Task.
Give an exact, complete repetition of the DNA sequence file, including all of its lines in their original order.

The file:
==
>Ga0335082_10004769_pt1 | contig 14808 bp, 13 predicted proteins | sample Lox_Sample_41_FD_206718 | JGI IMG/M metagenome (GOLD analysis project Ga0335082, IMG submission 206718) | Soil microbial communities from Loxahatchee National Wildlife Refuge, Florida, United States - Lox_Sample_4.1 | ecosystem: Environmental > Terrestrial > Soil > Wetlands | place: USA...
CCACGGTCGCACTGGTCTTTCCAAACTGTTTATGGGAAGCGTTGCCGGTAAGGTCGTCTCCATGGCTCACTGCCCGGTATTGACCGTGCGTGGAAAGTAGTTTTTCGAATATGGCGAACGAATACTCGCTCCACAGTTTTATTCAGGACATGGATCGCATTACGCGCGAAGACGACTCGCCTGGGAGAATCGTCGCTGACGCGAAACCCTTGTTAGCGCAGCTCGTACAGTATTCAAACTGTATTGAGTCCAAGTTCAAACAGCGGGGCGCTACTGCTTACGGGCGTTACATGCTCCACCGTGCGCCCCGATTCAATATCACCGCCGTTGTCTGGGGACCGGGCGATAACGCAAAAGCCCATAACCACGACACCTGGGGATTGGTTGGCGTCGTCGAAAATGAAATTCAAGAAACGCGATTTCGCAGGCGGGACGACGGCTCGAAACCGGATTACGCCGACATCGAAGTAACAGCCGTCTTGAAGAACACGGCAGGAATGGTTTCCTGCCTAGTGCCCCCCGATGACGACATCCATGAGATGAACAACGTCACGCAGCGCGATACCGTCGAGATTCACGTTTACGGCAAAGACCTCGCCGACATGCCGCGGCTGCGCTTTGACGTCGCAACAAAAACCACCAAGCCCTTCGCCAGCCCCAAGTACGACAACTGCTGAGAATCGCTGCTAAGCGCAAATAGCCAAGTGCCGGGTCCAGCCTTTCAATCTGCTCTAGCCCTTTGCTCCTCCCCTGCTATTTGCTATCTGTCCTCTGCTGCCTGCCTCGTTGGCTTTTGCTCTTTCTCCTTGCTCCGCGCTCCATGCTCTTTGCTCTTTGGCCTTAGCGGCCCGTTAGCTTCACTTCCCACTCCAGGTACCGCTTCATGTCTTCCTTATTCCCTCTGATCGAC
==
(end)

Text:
>Ga0335082_10004769_pt1 | contig 14808 bp, 13 predicted proteins | sample Lox_Sample_41_FD_206718 | JGI IMG/M metagenome (GOLD analysis project Ga0335082, IMG submission 206718) | Soil microbial communities from Loxahatchee National Wildlife Refuge, Florida, United States - Lox_Sample_4.1 | ecosystem: Environmental > Terrestrial > Soil > Wetlands | place: USA...
CCACGGTCGCACTGGTCTTTCCAAACTGTTTATGGGAAGCGTTGCCGGTAAGGTCGTCTCCATGGCTCACTGCCCGGTATTGACCGTGCGTGGAAAGTAGTTTTTCGAATATGGCGAACGAATACTCGCTCCACAGTTTTATTCAGGACATGGATCGCATTACGCGCGAAGACGACTCGCCTGGGAGAATCGTCGCTGACGCGAAACCCTTGTTAGCGCAGCTCGTACAGTATTCAAACTGTATTGAGTCCAAGTTCAAACAGCGGGGCGCTACTGCTTACGGGCGTTACATGCTCCACCGTGCGCCCCGATTCAATATCACCGCCGTTGTCTGGGGACCGGGCGATAACGCAAAAGCCCATAACCACGACACCTGGGGATTGGTTGGCGTCGTCGAAAATGAAATTCAAGAAACGCGATTTCGCAGGCGGGACGACGGCTCGAAACCGGATTACGCCGACATCGAAGTAACAGCCGTCTTGAAGAACACGGCAGGAATGGTTTCCTGCCTAGTGCCCCCCGATGACGACATCCATGAGATGAACAACGTCACGCAGCGCGATACCGTCGAGATTCACGTTTACGGCAAAGACCTCGCCGACATGCCGCGGCTGCGCTTTGACGTCGCAACAAAAACCACCAAGCCCTTCGCCAGCCCCAAGTACGACAACTGCTGAGAATCGCTGCTAAGCGCAAATAGCCAAGTGCCGGGTCCAGCCTTTCAATCTGCTCTAGCCCTTTGCTCCTCCCCTGCTATTTGCTATCTGTCCTCTGCTGCCTGCCTCGTTGGCTTTTGCTCTTTCTCCTTGCTCCGCGCTCCATGCTCTTTGCTCTTTGGCCTTAGCGGCCCGTTAGCTTCACTTCCCACTCCAGGTACCGCTTCATGTCTTCCTTATTCCCTCTGATCGAC